French people hate queuing, so if you have a complex query and queue up to speak to someone at one of the guichets (counters), everyone behind you will hate you. This is not important though, as they would do the same thing themselves if they needed to and in fact, are mostly quite rude people, so don't worry about it. In the large train stations, you will find English speaking staff, so this can be handy for the British traveller.
If you want to travel somewhere on a set date, but don't have to be there at a fixed time, you can ask the member of staff to look for the cheapest fare possible and advise you when's best to travel. They're very good at giving you advice on how to save money and will sometimes offer fares that you cannot buy online. (If your journey involves many changes or the train is leaving soon, the web site will refuse to sell you that ticket.)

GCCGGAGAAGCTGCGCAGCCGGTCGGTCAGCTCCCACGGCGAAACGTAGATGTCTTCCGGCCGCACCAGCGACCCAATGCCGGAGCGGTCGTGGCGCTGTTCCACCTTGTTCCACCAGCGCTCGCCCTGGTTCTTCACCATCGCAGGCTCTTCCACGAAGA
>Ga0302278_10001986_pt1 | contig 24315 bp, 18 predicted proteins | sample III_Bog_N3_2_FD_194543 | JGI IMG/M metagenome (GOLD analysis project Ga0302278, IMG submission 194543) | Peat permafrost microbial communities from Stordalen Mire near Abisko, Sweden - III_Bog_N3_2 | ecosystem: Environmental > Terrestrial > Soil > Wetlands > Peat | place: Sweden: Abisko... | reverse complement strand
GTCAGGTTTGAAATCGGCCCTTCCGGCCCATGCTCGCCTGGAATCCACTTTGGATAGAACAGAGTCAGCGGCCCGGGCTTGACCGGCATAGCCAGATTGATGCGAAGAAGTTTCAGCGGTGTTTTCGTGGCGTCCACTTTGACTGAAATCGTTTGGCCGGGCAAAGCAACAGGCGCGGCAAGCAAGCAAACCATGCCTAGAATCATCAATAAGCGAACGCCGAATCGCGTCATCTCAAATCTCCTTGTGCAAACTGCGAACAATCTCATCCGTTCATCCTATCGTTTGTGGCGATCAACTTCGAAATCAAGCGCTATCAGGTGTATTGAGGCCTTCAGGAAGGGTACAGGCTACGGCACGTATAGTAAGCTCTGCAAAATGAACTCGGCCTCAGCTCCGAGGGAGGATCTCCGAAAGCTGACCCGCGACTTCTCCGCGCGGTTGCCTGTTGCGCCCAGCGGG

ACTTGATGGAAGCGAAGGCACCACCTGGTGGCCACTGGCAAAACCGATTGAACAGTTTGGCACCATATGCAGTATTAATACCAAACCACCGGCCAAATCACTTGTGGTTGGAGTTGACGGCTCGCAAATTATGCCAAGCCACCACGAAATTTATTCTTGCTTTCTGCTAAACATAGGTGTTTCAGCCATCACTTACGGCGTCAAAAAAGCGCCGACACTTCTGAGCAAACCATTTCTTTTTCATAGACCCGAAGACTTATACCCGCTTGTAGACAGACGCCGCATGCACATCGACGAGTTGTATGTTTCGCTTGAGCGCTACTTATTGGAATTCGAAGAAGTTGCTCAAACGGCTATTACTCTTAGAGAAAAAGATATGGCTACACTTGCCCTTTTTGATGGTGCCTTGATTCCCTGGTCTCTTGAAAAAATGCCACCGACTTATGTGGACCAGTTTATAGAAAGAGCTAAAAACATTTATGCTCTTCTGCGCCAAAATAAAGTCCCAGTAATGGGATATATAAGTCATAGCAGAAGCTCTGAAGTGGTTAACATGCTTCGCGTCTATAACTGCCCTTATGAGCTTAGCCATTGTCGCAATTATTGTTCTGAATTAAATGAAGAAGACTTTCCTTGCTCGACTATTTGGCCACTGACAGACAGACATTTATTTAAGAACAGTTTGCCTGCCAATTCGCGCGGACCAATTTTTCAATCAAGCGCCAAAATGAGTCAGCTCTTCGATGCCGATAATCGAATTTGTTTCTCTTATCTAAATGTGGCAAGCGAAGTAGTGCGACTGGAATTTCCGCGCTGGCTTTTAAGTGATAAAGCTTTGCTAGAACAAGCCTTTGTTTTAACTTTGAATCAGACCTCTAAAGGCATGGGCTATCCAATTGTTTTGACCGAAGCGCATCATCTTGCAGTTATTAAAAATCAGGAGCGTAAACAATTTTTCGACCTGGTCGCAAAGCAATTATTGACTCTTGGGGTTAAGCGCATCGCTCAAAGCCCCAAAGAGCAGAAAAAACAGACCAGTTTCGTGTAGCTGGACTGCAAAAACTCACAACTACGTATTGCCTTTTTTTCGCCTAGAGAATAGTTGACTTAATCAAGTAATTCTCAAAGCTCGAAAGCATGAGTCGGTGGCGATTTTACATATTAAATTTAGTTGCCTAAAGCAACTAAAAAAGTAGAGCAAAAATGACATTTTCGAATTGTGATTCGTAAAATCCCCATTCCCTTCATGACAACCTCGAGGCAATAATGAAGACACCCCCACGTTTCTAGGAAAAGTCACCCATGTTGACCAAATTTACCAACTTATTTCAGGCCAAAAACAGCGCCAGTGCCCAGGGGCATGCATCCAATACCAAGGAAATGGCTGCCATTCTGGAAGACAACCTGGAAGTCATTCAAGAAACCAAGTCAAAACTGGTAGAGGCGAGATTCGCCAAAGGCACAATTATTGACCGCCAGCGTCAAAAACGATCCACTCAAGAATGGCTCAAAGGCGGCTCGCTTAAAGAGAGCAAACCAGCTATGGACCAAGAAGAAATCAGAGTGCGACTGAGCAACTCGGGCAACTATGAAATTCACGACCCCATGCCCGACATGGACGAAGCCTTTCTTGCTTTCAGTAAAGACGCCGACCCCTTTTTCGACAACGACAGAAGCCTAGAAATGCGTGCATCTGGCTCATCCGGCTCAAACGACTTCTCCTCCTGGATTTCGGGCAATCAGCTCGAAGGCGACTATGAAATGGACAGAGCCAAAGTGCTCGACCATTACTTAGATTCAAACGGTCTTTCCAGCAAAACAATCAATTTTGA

The SNCF site itself is very easy to navigate, although most French people hate it. Most non-French people come to hate it too, but personally, I've never had a problem. Be aware that most big cities have more than one station and that TGV stations are normally in fact outside the city, so you will need connecting transport (a 'navette' - type of bus - is normally available, but do check). If you have a loyalty card (and these come automatically with the discount cards you can buy - more on them later), you will need the number on the card to claim your points ("S'miles"). Armed with that info, it's not hard to get around the site and find the best fares to suit you. The SNCF site is available in many different languages, including English. I've tested the English version for you, and it gives you pretty much the same help as the French one, so don't worry about getting ripped off.